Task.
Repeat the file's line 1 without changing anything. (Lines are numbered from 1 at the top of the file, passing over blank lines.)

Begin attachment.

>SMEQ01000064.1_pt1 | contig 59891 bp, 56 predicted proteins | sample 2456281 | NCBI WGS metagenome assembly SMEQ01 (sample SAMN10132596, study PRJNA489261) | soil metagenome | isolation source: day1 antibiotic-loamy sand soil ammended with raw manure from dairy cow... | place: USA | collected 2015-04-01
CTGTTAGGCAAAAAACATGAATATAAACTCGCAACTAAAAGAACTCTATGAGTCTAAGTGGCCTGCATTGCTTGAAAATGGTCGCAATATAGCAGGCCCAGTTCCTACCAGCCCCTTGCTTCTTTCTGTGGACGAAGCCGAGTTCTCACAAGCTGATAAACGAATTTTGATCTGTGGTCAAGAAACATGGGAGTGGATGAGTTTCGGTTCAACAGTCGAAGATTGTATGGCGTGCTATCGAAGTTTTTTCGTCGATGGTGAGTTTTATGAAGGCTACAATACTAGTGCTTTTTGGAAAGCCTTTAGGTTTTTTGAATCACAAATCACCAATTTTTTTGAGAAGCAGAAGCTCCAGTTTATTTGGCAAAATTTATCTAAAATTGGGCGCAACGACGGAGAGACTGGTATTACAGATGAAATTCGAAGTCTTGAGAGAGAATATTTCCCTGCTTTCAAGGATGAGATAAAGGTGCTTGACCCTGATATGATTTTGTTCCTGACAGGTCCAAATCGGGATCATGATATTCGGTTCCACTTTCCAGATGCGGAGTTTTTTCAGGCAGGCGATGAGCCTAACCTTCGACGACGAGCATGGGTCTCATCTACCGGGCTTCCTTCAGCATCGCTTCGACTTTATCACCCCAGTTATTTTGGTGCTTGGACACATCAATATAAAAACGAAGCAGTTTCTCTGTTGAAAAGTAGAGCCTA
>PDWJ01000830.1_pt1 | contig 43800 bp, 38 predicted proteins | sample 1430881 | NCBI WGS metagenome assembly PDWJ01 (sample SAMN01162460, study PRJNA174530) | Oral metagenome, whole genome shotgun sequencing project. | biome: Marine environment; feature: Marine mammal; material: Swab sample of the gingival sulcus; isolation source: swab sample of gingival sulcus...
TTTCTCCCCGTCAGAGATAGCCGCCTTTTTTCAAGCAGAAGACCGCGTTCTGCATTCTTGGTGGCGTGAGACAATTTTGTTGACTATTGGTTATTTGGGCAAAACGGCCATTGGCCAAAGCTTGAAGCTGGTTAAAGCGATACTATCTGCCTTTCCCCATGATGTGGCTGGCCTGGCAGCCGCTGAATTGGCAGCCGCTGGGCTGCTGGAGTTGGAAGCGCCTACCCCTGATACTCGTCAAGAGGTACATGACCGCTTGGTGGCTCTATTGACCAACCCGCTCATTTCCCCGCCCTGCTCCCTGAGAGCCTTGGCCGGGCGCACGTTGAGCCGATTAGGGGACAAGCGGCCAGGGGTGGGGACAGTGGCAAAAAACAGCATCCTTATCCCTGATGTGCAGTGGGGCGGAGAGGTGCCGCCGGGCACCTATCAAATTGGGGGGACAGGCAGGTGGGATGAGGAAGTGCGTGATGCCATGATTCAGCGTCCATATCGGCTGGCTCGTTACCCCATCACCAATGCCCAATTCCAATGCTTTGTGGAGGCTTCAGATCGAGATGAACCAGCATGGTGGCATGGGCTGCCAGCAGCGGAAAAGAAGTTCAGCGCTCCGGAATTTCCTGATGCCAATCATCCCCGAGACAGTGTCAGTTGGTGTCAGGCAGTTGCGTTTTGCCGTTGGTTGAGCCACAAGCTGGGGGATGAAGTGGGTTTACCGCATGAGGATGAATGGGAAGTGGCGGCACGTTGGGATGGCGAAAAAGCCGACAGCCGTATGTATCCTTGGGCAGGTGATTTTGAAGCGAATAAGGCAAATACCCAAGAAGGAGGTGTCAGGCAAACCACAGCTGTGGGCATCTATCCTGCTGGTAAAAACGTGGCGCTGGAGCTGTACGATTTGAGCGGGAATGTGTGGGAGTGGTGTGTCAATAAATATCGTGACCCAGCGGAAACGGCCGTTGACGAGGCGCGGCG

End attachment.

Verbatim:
>SMEQ01000064.1_pt1 | contig 59891 bp, 56 predicted proteins | sample 2456281 | NCBI WGS metagenome assembly SMEQ01 (sample SAMN10132596, study PRJNA489261) | soil metagenome | isolation source: day1 antibiotic-loamy sand soil ammended with raw manure from dairy cow... | place: USA | collected 2015-04-01